The stations will start broadcasting on DAB+ on Oct. 1
United Kingdom-based Vortex Communications manufactures and supplies video and audio equipment to broadcasters and system builders worldwide. Its CallMe family offers “low-cost” IP audio codec options to broadcasters.
CallMe-T is a small-size hardware codec supporting Opus/G.722 audio coding algorithms. It has balanced stereo audio inputs and outputs on 1/4-inch jacks plus RJ45 Ethernet connectivity and USB audio interface.
The latest update now provides video stream support so CallMe-T can join a Zoom call to provide high-quality audio straight from the Zoom server. USB connectivity has been expanded — users can plug in a USB headset, mixer or soundcard for home studio use as well as a USB keypad for quick-dial and direct-entry SIP connection capability and connecting to the web interface. Additionally, a Dante USB adapter can be connected for AES-67 capability.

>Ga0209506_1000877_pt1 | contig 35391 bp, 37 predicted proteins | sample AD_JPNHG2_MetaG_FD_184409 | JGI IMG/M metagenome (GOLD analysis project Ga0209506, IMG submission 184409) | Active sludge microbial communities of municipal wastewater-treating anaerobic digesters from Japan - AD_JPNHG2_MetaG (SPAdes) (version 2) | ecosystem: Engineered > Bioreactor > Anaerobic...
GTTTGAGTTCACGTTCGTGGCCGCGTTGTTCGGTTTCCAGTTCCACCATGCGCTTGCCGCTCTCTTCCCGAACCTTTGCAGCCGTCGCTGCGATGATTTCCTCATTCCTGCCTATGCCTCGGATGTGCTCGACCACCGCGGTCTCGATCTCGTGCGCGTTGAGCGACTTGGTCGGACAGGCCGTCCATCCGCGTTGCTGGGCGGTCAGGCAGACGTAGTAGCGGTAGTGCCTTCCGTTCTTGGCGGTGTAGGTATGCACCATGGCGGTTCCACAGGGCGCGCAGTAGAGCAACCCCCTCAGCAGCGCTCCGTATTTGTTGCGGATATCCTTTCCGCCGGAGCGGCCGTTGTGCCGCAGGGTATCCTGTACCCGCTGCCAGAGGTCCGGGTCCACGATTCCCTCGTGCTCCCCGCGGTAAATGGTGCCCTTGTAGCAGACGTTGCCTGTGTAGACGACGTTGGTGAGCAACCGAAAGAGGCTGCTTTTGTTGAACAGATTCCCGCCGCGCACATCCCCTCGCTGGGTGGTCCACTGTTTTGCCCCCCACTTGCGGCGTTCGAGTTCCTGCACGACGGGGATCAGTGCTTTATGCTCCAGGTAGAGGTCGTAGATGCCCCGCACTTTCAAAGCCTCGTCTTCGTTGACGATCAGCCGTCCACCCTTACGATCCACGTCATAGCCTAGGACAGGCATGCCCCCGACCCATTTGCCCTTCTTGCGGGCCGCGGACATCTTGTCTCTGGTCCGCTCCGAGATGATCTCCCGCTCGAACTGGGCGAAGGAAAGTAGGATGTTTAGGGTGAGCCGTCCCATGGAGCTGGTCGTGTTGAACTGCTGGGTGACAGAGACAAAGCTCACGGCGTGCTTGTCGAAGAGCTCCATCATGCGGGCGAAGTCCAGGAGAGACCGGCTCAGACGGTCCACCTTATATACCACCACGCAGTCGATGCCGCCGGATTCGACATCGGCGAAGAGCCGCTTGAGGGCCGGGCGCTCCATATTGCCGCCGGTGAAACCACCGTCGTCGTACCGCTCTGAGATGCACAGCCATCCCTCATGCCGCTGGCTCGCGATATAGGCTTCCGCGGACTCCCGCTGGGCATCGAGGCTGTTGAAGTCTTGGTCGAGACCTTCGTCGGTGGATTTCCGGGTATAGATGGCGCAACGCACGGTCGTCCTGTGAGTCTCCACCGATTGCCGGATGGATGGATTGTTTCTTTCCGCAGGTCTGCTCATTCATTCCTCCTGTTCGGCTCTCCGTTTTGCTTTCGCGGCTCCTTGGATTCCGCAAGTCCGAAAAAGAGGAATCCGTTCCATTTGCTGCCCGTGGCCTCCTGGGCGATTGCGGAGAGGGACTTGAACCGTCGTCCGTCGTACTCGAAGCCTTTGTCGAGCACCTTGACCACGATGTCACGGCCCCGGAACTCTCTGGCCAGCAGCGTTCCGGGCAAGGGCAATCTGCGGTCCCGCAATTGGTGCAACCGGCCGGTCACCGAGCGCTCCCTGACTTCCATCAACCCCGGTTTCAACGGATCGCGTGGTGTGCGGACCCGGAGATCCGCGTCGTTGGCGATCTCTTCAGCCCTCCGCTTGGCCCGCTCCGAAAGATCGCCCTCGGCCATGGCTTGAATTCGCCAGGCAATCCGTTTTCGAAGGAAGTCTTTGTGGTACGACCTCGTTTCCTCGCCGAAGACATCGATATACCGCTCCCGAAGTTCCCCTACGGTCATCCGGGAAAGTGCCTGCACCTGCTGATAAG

SmartStream lets users select which audio channel (left, right or both) streams to which destination — up to eight at the same time. In particular, SmartStream lets one CallMe-T hardware unit behave as two separate mono IP codecs to two different destinations at the same time.
Vortex’s CallMe cloud codecs CallMe Click-&-Connect and CallMe-diRECt let broadcasters put guest contributors live on-air with 20 kHz low-delay audio, connected either to a hardware codec at the studio (such as CallMe-T) or to a computer connected via an internet browser. No special software or hardware is required at either end. The host can initiate a lossless recording of an interview, which is downloaded in the background in case of connectivity issues. Reporters are also able to create a complete package for broadcast with pre-recorded inserts while using CallMe to transmit “live” to a hardware codec.